Even though several automakers squeezed out an increase in their May sales compared with the previous year, this came on the heels of an opening to 2019 whereby auto sales were slightly down as compared to the previous year. In fact, industry observers still expect U.S. auto sales to be about 16.9 million units in 2019, a 2.5 percent fall from 2018.
Driving this downward trend are several factors, including a continued rise in new vehicle prices and falling incentive offers on new deals for financed and leased vehicles.
This has pointed to heightened looks at used vehicles. Edmunds analysts expect 2019 used vehicle sales to reach 41 million, their highest level since the recession.
All of this activity shouldn’t surprise anyone, especially sub-prime lenders. Data from Equifax indicated a rise in subp-rime activity.
Through January 2019, 21.3 percent of auto loans were issued to consumers with a sub-prime credit score, which accounted for 17.1 percent of origination balances. For year-end 2018 the account share was 20.7 percent and the balance share was 16.4 percent.
Furthermore, the average origination loan amount for all auto loans issued in January 2019 was $23,464, which is a 3.3 percent increase over January 2018. The average sub-prime loan amount was $18,934, which represents a 5.0 percent increase compared to January 2018.
While sub-prime origination activity and balances remain steady and in check, the data is showing an increase entering the year. Prices on new cars and trucks continue to rise, but I believe we’re seeing more evidence through sub-prime numbers that there is continued interest and activity in used vehicles for 2019. We anticipate this will persist in the coming months.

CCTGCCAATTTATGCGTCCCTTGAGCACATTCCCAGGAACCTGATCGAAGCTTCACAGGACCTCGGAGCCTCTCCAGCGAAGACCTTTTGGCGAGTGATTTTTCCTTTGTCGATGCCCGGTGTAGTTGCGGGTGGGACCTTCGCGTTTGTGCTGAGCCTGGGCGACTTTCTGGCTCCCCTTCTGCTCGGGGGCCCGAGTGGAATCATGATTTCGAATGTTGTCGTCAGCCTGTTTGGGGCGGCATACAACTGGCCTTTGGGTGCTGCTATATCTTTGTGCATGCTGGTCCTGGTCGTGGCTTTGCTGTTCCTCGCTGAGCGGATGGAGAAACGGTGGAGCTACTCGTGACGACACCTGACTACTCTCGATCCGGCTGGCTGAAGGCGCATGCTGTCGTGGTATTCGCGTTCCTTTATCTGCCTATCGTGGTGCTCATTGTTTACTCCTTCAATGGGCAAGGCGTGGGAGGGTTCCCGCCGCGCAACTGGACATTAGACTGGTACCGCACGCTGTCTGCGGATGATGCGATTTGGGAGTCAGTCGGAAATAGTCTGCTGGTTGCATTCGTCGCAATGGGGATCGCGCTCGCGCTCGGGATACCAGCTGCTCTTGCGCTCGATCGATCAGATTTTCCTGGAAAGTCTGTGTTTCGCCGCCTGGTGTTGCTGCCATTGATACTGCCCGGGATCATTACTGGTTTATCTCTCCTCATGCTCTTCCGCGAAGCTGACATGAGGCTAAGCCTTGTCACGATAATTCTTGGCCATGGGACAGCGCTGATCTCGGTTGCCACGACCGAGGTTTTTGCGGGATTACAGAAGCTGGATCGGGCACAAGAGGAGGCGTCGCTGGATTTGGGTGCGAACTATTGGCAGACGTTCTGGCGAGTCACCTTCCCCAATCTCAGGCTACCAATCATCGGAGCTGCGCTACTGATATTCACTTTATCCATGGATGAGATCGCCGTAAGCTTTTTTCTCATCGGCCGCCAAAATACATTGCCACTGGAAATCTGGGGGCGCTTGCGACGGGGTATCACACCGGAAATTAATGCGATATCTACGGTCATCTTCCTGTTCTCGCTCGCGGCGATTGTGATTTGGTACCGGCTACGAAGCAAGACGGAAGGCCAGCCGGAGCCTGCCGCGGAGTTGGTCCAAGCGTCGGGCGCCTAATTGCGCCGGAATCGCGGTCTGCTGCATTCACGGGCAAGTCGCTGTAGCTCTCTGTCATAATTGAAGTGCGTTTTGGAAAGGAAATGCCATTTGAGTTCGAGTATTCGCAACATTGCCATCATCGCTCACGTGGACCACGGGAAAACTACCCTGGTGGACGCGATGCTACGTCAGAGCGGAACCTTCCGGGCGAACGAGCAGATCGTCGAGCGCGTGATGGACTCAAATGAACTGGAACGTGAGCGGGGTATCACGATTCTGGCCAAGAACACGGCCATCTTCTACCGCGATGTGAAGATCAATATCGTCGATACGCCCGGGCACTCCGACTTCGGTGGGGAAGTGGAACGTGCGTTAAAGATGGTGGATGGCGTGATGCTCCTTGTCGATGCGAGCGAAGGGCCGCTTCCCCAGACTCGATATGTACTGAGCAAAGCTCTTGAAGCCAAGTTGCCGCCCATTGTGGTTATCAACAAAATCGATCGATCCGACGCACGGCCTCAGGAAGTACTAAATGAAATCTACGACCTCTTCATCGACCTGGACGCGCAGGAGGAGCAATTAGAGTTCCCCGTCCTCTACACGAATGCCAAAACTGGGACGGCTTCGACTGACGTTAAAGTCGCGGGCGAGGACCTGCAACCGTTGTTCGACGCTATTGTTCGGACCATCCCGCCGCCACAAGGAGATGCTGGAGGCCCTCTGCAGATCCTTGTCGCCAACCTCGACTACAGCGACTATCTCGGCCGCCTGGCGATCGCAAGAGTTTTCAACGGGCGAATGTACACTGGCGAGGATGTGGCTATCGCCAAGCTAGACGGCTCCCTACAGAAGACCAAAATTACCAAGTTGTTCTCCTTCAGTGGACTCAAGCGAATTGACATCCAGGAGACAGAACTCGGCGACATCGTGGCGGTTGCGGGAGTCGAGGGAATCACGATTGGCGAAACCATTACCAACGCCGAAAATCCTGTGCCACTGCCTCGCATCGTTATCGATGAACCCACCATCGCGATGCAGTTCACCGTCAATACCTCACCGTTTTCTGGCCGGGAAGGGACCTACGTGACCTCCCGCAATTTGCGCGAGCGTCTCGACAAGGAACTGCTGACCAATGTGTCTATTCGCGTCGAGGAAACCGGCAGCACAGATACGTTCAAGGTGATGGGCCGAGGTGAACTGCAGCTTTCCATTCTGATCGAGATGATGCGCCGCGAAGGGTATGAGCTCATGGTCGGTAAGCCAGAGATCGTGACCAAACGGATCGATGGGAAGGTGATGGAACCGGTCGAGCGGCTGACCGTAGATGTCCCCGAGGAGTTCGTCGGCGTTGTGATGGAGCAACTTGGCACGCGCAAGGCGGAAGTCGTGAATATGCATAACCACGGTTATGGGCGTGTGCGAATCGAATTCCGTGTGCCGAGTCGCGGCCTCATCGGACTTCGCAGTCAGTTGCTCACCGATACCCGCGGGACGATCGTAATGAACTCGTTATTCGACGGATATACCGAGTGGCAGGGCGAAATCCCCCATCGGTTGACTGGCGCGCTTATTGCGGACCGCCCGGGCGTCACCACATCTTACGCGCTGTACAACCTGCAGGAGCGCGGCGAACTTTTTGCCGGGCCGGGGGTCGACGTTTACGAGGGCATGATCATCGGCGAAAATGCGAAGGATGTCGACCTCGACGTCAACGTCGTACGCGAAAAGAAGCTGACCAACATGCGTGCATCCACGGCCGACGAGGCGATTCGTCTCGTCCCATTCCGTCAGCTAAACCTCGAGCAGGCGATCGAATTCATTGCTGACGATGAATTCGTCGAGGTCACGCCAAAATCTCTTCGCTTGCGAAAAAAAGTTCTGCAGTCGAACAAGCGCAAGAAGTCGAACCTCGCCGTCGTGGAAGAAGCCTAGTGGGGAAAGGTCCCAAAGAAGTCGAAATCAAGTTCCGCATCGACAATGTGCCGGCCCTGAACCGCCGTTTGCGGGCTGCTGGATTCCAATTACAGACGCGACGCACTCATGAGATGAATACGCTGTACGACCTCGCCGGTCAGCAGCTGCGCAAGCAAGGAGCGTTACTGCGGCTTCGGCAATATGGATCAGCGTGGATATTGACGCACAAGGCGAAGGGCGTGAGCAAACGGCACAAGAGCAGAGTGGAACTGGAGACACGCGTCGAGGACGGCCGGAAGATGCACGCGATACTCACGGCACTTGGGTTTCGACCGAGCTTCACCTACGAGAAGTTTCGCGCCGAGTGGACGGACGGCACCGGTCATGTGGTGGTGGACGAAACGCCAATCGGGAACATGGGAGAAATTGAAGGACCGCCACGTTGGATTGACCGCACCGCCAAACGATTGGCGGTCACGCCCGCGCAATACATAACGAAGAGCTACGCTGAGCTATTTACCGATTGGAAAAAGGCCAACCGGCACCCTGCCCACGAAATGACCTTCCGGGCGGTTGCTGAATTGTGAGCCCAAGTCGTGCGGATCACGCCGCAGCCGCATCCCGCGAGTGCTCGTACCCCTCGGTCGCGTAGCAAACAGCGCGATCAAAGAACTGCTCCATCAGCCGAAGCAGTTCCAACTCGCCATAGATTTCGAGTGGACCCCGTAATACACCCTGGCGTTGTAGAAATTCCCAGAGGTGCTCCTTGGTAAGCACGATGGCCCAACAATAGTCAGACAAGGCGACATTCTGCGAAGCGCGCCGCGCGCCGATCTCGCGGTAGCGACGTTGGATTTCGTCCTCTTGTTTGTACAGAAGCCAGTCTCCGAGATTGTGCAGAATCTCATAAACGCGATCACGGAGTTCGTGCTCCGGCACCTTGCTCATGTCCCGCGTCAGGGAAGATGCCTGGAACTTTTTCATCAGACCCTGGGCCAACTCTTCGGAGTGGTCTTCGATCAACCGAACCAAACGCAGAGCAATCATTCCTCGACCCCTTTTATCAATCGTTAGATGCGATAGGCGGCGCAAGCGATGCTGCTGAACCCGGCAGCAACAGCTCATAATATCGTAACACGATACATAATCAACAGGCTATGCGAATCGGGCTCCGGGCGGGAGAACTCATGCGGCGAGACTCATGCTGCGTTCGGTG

While leasing is typically not a large play for sub-prime offers, even this area has continued to rise gently. The average origination balance for auto leases issued in January 2019 was $17,137. This is a 5.7 percent increase from January 2018. The average sub-prime lease amount was $18,150, a 6.3 percent increase over a year ago.
These numbers point to an opportunity for sub-prime lenders with demand for used vehicles continuing to increase for the remainder of 2019. Dealers and lenders should consider the entire shopping and ownership experience, not just the offer.
Automotive lenders, dealers and technology companies view the industry and customers with updated persectives. Today, companies want to find ways to educate customers more than the past before the customer walks into a dealership. They are realizing that an educated customer with the right information is one that is closer to making a final decision and ready to close the sale.
Consumer education is key since franchise and independent dealers want the power to understand the consumer buying behaviors. Notably, engaging consumers earlier in the process, especially online, and leveraging consumer information and habits to help drive a successful transaction.
The great opportunity is here for dealers and finance companies to engage with buyers before they walk into a showroom by leveraging even more targeted marketing to more closely match customers with vehicles during the research process. Having the understanding on what the consumer is looking for both in vehicle and process, helps ensure the right inventory and experience when the buyer arrives at the dealership. Just as important for sub-prime lenders particularly, this knowledge will help with the right credit offer. In turn, increasing the chances of a successful origination and a well-performing credit throughout the duration of the loan.
Sub-prime lenders recognize the importance that a customer educated earlier in the process enters the showroom under a less adversarial environment with fewer negative perceptions or inaccurate information. It helps ensure consumers get the vehicle they can afford.
With the proper insight, data and analytical tools in use today, dealers and lenders can work with leading technology providers to create the right overall experience that drives higher sales, satisfaction and repeat business over the long journey.